“There’s an effort to identify places for people to go in the event that they are diagnosed with the virus,” Nilsson said. “Of course, there are not tests for us to be tested yet, but there is that effort happening.”
Michael Dabney, a 54-year-old resident of the shelter, was recently discharged from the hospital and is trying to stay healthy.
“So I stay cleaning,” Dabney said. “And then I just try to stay away from the other people who are coughing. I’ve always been doing that because I suffer from congestive heart failure and chronic asthma.”
Dabney hopes to find a place of his own before the shelter closes at the end of April.
This shelter — hosted by neighboring Elim Church and Strong Tower Church — is one of about two dozen projects that received support from a $4.9 million fund aimed at expanding shelter capacity this winter. The philanthropic boost was able to create about 350 additional shelter beds across the state, although it meets just a fraction of the need. More than 1,600 people are without shelter in the state, living in places unfit for habitation, according to the most recent Wilder survey.
Without another influx of cash, those beds will disappear this spring, placing people already at a high risk of communicable diseases in an even more precarious situation. An outbreak of Hepatitis A has been spreading among homeless people for nearly a year.
Shelters could decide to limit the number of people they serve in order to allow for social distancing, but given that there are already too few shelter beds, it’s a choice no one wants to make.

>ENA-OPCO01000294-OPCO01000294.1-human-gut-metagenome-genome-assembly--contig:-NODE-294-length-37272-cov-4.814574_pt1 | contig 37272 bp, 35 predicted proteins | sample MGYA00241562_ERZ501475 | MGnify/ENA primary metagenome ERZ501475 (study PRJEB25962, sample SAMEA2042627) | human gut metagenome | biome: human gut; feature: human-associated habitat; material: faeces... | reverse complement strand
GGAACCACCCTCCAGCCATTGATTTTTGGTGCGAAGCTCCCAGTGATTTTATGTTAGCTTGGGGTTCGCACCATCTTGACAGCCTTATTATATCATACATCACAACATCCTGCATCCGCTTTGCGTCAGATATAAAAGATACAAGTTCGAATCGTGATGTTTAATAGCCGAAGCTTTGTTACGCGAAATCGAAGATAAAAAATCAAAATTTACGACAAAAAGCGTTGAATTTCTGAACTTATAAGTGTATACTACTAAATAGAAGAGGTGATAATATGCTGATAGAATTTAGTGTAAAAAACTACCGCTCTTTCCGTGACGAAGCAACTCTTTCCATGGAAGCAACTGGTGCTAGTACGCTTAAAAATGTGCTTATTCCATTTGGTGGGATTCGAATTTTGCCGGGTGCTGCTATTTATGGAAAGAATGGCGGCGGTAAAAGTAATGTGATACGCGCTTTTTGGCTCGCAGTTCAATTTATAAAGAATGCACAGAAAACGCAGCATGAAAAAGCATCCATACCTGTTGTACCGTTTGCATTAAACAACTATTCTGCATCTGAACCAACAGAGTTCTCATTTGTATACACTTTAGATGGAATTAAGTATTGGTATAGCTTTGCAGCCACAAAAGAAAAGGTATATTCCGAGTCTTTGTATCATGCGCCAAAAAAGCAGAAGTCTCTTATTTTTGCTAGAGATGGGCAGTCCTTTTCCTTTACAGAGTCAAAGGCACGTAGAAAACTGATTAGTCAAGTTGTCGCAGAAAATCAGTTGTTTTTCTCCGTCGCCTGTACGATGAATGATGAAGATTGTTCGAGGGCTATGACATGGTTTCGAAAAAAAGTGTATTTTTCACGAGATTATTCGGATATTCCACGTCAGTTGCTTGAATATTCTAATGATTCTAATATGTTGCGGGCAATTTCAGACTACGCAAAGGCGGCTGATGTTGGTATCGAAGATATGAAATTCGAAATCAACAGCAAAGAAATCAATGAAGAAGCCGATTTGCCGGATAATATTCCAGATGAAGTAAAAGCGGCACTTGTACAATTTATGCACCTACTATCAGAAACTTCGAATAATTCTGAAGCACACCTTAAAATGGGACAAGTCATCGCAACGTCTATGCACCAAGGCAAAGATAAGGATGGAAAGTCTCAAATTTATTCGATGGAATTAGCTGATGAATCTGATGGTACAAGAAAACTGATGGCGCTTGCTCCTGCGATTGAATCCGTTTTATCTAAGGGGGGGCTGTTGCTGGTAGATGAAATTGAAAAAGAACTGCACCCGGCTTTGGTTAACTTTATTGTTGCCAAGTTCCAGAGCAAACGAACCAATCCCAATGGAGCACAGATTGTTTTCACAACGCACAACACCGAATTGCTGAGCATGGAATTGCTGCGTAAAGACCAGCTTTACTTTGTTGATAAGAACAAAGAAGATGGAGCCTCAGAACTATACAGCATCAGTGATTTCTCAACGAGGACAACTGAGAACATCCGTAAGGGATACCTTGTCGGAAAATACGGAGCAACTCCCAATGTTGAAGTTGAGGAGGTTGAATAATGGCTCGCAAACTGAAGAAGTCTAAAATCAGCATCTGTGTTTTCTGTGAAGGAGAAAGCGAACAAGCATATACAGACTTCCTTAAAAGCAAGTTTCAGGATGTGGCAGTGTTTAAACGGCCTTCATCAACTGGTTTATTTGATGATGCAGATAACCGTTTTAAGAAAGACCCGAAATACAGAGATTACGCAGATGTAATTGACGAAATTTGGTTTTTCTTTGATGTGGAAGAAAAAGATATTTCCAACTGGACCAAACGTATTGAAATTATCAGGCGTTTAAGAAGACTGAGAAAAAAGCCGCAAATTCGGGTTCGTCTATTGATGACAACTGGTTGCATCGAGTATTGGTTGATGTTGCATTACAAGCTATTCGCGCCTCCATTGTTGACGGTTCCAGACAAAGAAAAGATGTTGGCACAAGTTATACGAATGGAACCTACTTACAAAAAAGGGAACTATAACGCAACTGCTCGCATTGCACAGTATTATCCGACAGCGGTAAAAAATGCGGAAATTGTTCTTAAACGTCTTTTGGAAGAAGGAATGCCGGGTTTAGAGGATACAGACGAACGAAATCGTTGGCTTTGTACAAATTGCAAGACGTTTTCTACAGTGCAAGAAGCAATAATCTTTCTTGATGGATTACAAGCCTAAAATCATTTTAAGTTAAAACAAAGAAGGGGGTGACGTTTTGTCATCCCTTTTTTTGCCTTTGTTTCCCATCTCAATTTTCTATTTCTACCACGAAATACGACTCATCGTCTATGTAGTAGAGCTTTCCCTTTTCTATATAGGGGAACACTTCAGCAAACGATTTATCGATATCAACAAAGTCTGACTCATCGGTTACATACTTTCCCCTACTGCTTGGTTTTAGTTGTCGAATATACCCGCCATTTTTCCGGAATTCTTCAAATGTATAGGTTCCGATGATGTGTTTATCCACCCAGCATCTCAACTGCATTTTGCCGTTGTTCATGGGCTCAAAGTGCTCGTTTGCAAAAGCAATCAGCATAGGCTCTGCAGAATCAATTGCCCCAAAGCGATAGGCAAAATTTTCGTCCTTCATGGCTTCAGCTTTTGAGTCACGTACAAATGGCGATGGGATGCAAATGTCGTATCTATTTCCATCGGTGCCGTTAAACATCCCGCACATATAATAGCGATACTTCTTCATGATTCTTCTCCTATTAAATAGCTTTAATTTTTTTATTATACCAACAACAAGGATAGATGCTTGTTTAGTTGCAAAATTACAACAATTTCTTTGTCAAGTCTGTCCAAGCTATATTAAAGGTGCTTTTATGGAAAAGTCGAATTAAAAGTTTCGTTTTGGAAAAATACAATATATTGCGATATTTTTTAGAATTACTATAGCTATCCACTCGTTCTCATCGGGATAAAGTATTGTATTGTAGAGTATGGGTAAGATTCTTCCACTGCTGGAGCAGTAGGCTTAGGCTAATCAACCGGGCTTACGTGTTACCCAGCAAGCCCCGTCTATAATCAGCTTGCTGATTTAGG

“We don’t ever want to turn anyone away,” said Sasina Samreth, who supervises an overnight drop-in center in Minneapolis run by the American Indian Community Development Corporation. “It means they’re going to be outside. That’s terrible.”
Catholic Charities, the largest shelter operator in the Twin Cities, also doesn’t plan to limit its services, said Laurie Ohmann, executive vice president and chief operating officer of Catholic Charities of St. Paul and Minneapolis.
Catholic Charities serves nearly 2,000 people across the Twin Cities in its shelters and supportive housing. They recently spent an extra $50,000 on items like hand sanitizer, disinfectant wipes and face masks. Ohmann says she’s monitoring the delivery status closely, and hopes it comes on time.
They’ve also begun letting people spread out into the lobby of their St. Paul shelter, but their hundreds of bunk beds are bolted to the floor and can’t be moved.